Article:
Dacom: Agriculture & Big Data

Based in Groningen and Emmen, Dacom Farm Intelligence helps farmers across the world get the most out of their crops, with tailor made advice based on cutting edge data and sensor technology. The company has been an international authority in agricultural consulting for 30 years and is active in over 50 different countries.

Dacom offers both hardware and software solutions, from tools to record crop activity, soil moisture stations and weather forecasts, to irrigation management. “That’s also the reason we operate worldwide”, Dacom’s owner and CEO Janneke Hadders explains. “It’s a very specialized niche and the Netherlands is just too small for that. We offer advice on just about anything agricultural businesses need to know, like fungal diseases, climate, soil, and what pesticides to use and when. That’s all based on our own data, the sensor data and our own predictive algorithm.”

Family business

The company was founded in 1987 by Jan Hadders, Janneke’s father. She officially took over the family business in 2013. “But I’ve been working there since 2003”, Janneke adds. “Even though a lot has changed in the last five years, a lot of it was already set in motion before I took over.”

“In 2011, we made the first steps of turning Dacom into an online business”, Janneke continues. So instead of selling software, we wanted to turn it into a web app. I guess my focus is making everything we do as relevant and tangible for farmers as we can, which means it should be easy to use.”

The best of both worlds

In September 2016, Dacom announced it was officially teaming up with Crop-R from Groningen, under the name Dacom Farm Intelligence. “We were already working together and Crop-R offers management tools and a platform for farmers, so joining forces and merging our two companies really created the best of both worlds for us.”, Janneke explains.

Merging two companies however, is no easy feat. “It was exciting, even though of course you know it’s going to happen. But then you get to the point of ‘okay, now we actually have to start doing this”’, she continues. Some things were difficult, but in the end, we managed just fine and we’re very excited about all the future possibilities this will bring.”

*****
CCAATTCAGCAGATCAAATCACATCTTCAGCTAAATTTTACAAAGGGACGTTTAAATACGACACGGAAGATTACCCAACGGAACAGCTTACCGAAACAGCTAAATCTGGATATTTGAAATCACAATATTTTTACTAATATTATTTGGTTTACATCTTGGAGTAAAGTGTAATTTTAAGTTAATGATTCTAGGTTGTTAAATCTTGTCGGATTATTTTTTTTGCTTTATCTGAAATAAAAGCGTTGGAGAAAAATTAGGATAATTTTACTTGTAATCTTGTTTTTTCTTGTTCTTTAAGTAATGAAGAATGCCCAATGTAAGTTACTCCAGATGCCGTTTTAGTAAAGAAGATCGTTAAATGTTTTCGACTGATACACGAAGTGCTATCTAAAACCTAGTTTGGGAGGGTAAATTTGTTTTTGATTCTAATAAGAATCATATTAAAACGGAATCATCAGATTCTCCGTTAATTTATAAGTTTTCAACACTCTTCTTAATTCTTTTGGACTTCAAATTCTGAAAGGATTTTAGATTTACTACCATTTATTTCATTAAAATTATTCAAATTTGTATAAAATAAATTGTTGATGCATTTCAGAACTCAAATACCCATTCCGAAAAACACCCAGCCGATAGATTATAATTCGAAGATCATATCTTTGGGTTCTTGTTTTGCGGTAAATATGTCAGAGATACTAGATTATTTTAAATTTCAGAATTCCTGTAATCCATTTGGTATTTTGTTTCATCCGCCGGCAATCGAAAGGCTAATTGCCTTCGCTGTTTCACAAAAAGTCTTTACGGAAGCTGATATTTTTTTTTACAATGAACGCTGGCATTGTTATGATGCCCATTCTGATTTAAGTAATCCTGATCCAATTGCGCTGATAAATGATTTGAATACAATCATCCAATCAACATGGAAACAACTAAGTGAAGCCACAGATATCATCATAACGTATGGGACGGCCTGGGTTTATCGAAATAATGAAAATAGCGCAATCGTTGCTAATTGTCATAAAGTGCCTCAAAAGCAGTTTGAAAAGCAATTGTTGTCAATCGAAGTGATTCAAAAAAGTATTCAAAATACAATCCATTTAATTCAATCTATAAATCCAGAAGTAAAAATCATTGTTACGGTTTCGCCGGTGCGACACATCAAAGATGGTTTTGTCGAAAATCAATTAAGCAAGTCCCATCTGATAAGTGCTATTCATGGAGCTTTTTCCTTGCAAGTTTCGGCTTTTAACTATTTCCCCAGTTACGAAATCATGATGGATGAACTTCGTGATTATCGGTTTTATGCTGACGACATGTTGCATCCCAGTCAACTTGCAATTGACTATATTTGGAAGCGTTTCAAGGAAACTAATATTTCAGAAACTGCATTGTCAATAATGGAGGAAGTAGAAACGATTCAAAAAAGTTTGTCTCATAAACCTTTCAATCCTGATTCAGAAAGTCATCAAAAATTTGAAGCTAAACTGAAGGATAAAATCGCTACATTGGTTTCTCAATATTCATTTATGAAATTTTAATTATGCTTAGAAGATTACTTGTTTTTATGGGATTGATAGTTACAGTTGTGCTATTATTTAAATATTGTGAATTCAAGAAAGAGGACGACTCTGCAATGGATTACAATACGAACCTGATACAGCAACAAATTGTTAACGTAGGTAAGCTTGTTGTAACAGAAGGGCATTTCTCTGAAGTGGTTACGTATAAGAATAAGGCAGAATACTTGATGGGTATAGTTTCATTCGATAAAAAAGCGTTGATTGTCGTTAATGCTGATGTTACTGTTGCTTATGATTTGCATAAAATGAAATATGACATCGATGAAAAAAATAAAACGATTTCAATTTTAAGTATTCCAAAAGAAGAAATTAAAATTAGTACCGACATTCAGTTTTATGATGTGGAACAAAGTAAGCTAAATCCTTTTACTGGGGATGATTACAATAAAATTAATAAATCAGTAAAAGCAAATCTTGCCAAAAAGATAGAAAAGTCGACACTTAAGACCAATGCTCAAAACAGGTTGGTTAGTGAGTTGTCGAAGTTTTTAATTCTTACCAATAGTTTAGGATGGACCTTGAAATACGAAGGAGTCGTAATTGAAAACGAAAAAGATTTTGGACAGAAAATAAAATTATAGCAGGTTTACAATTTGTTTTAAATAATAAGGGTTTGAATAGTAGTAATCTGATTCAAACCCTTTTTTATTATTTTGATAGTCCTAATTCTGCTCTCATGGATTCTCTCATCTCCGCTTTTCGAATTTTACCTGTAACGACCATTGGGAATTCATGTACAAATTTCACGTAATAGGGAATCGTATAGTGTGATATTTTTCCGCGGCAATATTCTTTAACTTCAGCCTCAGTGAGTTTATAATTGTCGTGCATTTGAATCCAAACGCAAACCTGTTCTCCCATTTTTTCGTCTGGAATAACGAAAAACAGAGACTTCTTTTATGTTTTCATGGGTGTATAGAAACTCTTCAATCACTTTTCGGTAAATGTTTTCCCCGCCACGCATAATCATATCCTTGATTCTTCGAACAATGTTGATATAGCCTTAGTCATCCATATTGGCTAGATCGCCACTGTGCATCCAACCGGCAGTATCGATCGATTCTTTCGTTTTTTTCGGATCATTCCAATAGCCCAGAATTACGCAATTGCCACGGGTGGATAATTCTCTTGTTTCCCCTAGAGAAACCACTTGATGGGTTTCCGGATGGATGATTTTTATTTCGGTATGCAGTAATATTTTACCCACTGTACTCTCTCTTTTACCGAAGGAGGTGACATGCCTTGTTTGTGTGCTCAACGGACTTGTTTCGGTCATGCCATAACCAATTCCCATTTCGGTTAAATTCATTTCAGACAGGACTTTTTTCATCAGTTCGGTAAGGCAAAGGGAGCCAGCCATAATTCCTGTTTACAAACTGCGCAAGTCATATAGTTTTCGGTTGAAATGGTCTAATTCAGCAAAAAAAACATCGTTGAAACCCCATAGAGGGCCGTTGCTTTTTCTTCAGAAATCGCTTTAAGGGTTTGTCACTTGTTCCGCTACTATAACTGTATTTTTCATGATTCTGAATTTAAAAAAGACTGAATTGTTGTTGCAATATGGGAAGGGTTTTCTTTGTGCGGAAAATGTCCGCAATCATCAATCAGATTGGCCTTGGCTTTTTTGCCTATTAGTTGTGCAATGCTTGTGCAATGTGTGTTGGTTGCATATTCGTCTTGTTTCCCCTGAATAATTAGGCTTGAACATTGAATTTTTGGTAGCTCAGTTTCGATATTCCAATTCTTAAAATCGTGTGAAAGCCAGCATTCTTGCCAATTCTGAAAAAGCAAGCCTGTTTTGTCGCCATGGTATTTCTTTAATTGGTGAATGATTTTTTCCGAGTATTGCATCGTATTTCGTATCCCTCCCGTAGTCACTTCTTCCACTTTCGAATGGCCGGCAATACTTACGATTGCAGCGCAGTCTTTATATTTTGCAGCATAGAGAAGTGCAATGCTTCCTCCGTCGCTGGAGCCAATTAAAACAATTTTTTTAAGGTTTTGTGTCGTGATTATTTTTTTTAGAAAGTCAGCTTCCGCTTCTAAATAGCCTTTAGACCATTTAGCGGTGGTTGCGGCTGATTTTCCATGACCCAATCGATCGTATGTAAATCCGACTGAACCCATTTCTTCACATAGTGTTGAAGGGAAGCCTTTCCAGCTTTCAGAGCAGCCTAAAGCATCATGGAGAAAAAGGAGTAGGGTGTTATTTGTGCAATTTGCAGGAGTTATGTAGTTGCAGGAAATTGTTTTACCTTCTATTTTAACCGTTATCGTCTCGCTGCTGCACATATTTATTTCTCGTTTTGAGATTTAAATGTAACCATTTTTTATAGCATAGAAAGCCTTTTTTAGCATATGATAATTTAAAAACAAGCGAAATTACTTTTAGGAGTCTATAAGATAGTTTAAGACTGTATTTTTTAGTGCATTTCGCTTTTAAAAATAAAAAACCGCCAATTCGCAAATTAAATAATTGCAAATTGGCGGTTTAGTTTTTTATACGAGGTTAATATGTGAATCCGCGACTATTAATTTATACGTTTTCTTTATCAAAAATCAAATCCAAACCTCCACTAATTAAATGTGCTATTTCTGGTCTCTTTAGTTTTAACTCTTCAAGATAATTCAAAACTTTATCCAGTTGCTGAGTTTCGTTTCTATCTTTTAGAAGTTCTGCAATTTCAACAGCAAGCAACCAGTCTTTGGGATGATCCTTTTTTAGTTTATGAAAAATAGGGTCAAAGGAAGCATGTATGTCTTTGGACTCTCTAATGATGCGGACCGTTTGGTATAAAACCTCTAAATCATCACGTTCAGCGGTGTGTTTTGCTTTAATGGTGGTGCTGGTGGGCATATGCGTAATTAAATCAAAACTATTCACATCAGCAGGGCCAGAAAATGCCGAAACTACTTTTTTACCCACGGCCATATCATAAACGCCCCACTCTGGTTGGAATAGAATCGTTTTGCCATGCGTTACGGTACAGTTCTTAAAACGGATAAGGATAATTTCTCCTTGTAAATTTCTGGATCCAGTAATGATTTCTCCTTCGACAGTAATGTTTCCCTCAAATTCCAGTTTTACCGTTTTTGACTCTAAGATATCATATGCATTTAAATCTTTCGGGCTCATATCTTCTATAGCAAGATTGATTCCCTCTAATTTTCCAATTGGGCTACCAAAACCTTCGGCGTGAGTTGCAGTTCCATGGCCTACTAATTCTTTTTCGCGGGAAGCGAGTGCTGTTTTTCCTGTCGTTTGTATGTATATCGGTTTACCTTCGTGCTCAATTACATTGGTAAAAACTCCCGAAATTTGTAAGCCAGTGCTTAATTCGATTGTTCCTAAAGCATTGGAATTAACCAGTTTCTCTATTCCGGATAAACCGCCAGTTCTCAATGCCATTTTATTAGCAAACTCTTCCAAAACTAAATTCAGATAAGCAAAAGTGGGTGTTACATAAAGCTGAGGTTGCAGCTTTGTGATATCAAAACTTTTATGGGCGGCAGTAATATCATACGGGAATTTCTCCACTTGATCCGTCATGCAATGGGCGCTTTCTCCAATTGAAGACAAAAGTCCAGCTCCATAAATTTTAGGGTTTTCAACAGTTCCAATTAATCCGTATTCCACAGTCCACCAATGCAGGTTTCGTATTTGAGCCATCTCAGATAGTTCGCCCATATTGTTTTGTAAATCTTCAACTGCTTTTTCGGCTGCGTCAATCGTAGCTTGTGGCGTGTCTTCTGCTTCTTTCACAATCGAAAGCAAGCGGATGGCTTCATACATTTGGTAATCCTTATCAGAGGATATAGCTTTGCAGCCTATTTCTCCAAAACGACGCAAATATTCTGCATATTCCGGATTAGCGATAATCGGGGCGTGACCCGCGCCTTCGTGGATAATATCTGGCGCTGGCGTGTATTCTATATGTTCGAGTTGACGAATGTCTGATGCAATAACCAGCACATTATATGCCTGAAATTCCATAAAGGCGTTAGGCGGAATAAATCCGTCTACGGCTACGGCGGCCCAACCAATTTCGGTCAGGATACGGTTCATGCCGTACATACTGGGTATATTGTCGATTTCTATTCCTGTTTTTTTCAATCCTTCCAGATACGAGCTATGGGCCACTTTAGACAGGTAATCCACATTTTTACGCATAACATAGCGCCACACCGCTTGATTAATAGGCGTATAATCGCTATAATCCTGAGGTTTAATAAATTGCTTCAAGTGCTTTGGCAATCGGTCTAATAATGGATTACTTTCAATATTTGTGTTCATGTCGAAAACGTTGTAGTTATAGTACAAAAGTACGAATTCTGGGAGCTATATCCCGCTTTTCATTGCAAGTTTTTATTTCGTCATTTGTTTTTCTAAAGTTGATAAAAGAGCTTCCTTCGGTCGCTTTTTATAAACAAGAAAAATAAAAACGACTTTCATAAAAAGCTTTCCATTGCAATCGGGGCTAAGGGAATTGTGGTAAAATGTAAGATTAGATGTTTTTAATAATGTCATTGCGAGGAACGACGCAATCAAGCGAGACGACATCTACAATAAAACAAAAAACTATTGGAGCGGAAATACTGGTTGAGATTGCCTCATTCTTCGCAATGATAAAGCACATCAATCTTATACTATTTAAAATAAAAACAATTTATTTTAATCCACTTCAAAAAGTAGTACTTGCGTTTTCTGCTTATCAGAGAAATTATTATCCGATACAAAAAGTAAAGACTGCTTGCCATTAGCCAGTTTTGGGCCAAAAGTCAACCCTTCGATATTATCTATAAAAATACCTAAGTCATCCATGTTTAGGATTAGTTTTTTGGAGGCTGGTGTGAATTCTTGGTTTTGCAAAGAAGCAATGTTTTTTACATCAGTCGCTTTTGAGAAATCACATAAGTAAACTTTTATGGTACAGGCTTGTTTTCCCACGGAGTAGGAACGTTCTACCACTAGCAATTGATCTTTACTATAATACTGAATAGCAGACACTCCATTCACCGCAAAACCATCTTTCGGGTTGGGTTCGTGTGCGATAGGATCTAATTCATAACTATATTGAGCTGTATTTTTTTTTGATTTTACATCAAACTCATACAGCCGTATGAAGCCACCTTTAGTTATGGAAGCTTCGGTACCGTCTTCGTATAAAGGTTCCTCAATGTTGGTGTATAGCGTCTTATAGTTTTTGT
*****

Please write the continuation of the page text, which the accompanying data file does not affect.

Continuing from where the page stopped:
Exciting projects

A couple of projects already in the pipeline that Janneke is excited about: “We started working together with Mechan Holding, one of the the biggest importers of farming machinery in the Netherlands, Belgium and Luxembourg, to add sensors to tractors to track and collect data. It’s a long term contract , so that’s very exciting.”

“And we also started working together with a Japanese company specializing in data analytics, who will be licensing our services out to third parties too. Thirdly, we’re working together with De Boerderij, an agricultural industry magazine, which is a dream come true for us, because we’ll be able to reach out to a lot more farmers.”

Sustainable farming and agricultural innovation

The stereotypical view of a farmer is stubbornness and slow to embrace change and innovation. But is agriculture a really a conservative industry? “Yes and no”, Janneke says. Historically speaking, innovation and agriculture go hand in hand, because people are always looking for ways to improve their crop yields. On the other hand, to make farmers embrace the new trend of sensor technology and big data, it’s important to make it as tangible and relevant as you can. If it’s easy to use and effective with immediate results, farmers are not conservative at all.”

Part of Dacom’s company vision is sustainability. “But I think it’s important to have economically driven sustainability”, Janneke adds. “With our tools and climate and soil data for example, we give farmers predictions about when to use pesticides and how much they need to use. Ultimately, that results in less pesticides being used, and better crop yields, so effectively more income for the farmer. So it’s both sustainable and profitable.

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